One of the more known cases is the plight of JoAnne Deborah Byron (married name Chesimard)  who is more commonly referred to as Assata Shakur. Assata is a Community College of New York graduate who participated in rallies and became an African-American activist fighting for social change in America. Her political affiliation has ties to the Black Panther Party and the Black Liberation Army. Both organizations were heavily watched by the F.B.I. and almost every member of the two groups became targets of COINTELLPRO. Assata’s troubles began when COINTELLPRO launched a campaign against her that started in 1971. She was accused of multiple felonies that eventually culminated in a successful prosecution and conviction for the murder of a New Jersey State Trooper (strong evidence supports that the police may have dumped the slain cop’s body at the scene of a traffic stop framing Shakur and others driving in the car that day) The below chart outlines all of the criminal charges filed against Shakur, which she was never convicted of except the murder charge of slaying Trooper Werner Foerster. 

 

Criminal charge Court Arraignment Proceedings Disposition
Attempted armed robbery at Statler Hilton Hotel

April 5, 1971

N.Y. Supreme Court, New York County November 22, 1977 None Dismissed
Bank robbery in Queens

August 23, 1971

United States District Court for the Eastern District of New York July 20, 1973 January 5, 1976 – January 16, 1976 Acquitted
Bank robbery in Bronx: Conspiracy, robbery, and assault with a deadly weapon

September 1, 1972

United States District Court for the Southern District of New York August 1, 1973 December 3, 1973 – December 14, 1973 Hung jury
December 19, 1973 – December 28, 1973 Acquitted
Kidnapping of James E. Freeman

December 28, 1972

N.Y. Supreme Court, Kings County May 30, 1974 September 6, 1975 – December 19, 1975 Acquitted
Murder of Richard Nelson

January 2, 1973

N.Y. Supreme Court, New York County May 29, 1974 None Dismissed
Attempted murder of policemen Michael O’Reilly and Roy Polliana

January 23, 1973

N.Y. Supreme Court, Queens County May 11, 1974 None Dismissed
Turnpike shootout: First-degree murder, second-degree murder, atrocious assault and battery, assault and battery against a police officer, assault with a dangerous weapon, assault with intent to kill, illegal possession of a weapon, and armed robbery

May 2, 1973

N.J. Superior Court, Middlesex County May 3, 1973 October 9, 1973 – October 23, 1973 Change of venue
January 1, 1974 – February 1, 1974 Mistrial due to pregnancy
February 15, 1977 – March 25, 1977 Convicted
Source: Shakur, 1987, p. xiv.

 

Additionally, documentary evidence suggests that Shakur was targeted by an investigation named CHESROB, which “attempted to hook former New York Panther Joanne Chesimard (Assata Shakur) to virtually every bank robbery or violent crime involving a black woman on the entire East Coast. The eventual acquittal of most charges against Assata demonstrates that they were trumped-up and never had any merit from the very start. Nonetheless, the state of New Jersey spent over a million dollars in tax payer’s money to win a conviction against Shakur, whose trial like most prominent African-Americans were nothing more than “public lynchings” in “kangaroo courts”. It has always been the policy of some in the racist American government to silence influential blacks based on nothing more than racism alone. It’s clear that New York and New Jersey law enforcement never had a solid case against Assata. The COINTELLPRO campaign against her rallied support from whites in this country who accepted just about everything that the media published about blacks who were deemed “radical”, depicted as violent, and were a threat to the comfort that many whites had become accustomed to during an era in American when many felt black people were gaining too much politically, socially, and way too fast.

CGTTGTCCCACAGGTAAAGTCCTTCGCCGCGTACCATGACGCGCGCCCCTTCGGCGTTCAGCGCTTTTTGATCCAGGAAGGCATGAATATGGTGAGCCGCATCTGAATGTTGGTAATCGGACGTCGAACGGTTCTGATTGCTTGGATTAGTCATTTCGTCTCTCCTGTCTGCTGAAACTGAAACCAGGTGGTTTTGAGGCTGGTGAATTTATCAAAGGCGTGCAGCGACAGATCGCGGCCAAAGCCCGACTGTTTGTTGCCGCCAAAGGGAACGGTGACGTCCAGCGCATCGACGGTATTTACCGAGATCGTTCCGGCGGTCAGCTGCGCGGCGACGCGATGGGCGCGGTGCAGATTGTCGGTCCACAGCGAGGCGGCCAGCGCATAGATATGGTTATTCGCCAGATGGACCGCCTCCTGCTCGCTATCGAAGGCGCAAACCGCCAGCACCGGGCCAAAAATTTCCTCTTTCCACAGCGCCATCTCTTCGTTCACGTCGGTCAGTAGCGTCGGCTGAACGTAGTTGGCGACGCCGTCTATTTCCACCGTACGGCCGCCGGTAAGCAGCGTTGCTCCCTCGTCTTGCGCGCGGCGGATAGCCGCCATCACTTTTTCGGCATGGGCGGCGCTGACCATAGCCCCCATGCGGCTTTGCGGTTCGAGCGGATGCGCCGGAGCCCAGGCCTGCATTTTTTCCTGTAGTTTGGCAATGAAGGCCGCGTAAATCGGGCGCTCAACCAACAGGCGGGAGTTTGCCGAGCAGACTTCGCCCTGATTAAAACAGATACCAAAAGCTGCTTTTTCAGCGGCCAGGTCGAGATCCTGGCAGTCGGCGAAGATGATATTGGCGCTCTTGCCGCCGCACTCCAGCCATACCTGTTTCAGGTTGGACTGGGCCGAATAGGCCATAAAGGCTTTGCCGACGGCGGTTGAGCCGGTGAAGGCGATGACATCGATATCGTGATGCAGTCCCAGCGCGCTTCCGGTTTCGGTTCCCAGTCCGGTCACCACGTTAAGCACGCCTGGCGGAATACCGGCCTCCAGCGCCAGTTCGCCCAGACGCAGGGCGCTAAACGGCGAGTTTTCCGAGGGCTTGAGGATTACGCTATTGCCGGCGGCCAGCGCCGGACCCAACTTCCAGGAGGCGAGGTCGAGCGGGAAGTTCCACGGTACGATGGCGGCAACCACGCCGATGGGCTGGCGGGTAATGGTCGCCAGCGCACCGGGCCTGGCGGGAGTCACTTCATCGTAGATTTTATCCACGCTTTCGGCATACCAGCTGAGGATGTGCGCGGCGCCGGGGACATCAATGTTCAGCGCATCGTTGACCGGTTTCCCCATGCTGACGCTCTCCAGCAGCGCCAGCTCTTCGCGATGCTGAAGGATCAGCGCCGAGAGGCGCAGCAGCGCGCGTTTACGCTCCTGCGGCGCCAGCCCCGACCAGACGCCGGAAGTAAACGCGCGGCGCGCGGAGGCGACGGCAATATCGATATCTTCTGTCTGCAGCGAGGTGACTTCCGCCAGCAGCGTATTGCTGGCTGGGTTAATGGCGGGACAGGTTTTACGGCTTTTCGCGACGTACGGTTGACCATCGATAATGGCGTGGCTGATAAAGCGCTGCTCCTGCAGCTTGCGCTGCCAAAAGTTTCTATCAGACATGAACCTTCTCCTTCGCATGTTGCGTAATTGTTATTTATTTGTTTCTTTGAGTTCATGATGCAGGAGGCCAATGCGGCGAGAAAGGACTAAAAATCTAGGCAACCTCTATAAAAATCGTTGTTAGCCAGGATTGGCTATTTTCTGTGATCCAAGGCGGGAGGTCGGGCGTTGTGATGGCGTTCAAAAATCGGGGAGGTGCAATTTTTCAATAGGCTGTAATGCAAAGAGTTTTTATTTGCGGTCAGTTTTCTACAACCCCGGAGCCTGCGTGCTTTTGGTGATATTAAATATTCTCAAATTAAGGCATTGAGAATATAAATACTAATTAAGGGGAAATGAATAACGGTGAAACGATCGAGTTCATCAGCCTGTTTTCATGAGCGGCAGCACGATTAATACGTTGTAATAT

However, the overt racial climate that existed during the Civil Rights Movement has now dissipated, and the fact that law enforcement officials of today continue to increase the bounty for the capture and incarceration of once prominent black political figures such as Assata Shakur speaks volumes regarding the true extent of just how much the Government’s policy has actually change related to the advancement of African-Americans in this country. The details of Trooper Werner Foerster’s killing are extremely shaky at best. For example, expert witness who testified during the Shakur trial clearly demonstrated that Assata could not have fired a weapon as the cops claimed that day. X-ray images depicted that during the alleged shoot out, bullets that struck Shakur entered her body while her hands were raised in the air from behind. The Prosecution’s counter on these facts were met with testimony which deemed police accounts “anatomically impossible” by an expert witness.